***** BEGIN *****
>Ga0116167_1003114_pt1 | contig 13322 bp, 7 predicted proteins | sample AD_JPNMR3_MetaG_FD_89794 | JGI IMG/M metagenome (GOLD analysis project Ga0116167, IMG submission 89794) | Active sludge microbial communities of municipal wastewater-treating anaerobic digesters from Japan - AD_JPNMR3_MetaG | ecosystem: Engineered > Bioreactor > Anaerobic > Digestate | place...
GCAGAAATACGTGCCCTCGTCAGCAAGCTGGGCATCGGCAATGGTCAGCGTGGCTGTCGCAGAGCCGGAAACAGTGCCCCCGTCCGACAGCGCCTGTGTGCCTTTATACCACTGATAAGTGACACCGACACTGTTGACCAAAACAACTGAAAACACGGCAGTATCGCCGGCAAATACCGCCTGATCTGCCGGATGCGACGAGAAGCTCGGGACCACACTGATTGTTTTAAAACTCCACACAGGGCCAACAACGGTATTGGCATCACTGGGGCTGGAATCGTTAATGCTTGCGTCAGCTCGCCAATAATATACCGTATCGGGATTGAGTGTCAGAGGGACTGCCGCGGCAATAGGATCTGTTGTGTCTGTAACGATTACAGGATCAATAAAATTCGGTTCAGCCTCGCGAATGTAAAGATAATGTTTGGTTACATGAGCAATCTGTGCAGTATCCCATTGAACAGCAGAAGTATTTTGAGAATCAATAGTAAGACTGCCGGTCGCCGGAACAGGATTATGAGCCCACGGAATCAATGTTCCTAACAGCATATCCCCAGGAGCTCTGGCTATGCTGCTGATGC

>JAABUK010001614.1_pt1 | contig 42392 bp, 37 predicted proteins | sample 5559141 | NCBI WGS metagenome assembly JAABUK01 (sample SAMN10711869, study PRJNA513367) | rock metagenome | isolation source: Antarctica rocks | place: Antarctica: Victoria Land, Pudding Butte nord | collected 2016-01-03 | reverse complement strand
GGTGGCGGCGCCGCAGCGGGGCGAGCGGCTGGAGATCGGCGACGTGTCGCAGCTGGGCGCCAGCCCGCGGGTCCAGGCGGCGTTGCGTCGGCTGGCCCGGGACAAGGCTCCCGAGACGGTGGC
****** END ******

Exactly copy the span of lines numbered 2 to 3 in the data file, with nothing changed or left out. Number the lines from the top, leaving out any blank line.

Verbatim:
GCAGAAATACGTGCCCTCGTCAGCAAGCTGGGCATCGGCAATGGTCAGCGTGGCTGTCGCAGAGCCGGAAACAGTGCCCCCGTCCGACAGCGCCTGTGTGCCTTTATACCACTGATAAGTGACACCGACACTGTTGACCAAAACAACTGAAAACACGGCAGTATCGCCGGCAAATACCGCCTGATCTGCCGGATGCGACGAGAAGCTCGGGACCACACTGATTGTTTTAAAACTCCACACAGGGCCAACAACGGTATTGGCATCACTGGGGCTGGAATCGTTAATGCTTGCGTCAGCTCGCCAATAATATACCGTATCGGGATTGAGTGTCAGAGGGACTGCCGCGGCAATAGGATCTGTTGTGTCTGTAACGATTACAGGATCAATAAAATTCGGTTCAGCCTCGCGAATGTAAAGATAATGTTTGGTTACATGAGCAATCTGTGCAGTATCCCATTGAACAGCAGAAGTATTTTGAGAATCAATAGTAAGACTGCCGGTCGCCGGAACAGGATTATGAGCCCACGGAATCAATGTTCCTAACAGCATATCCCCAGGAGCTCTGGCTATGCTGCTGATGC

>JAABUK010001614.1_pt1 | contig 42392 bp, 37 predicted proteins | sample 5559141 | NCBI WGS metagenome assembly JAABUK01 (sample SAMN10711869, study PRJNA513367) | rock metagenome | isolation source: Antarctica rocks | place: Antarctica: Victoria Land, Pudding Butte nord | collected 2016-01-03 | reverse complement strand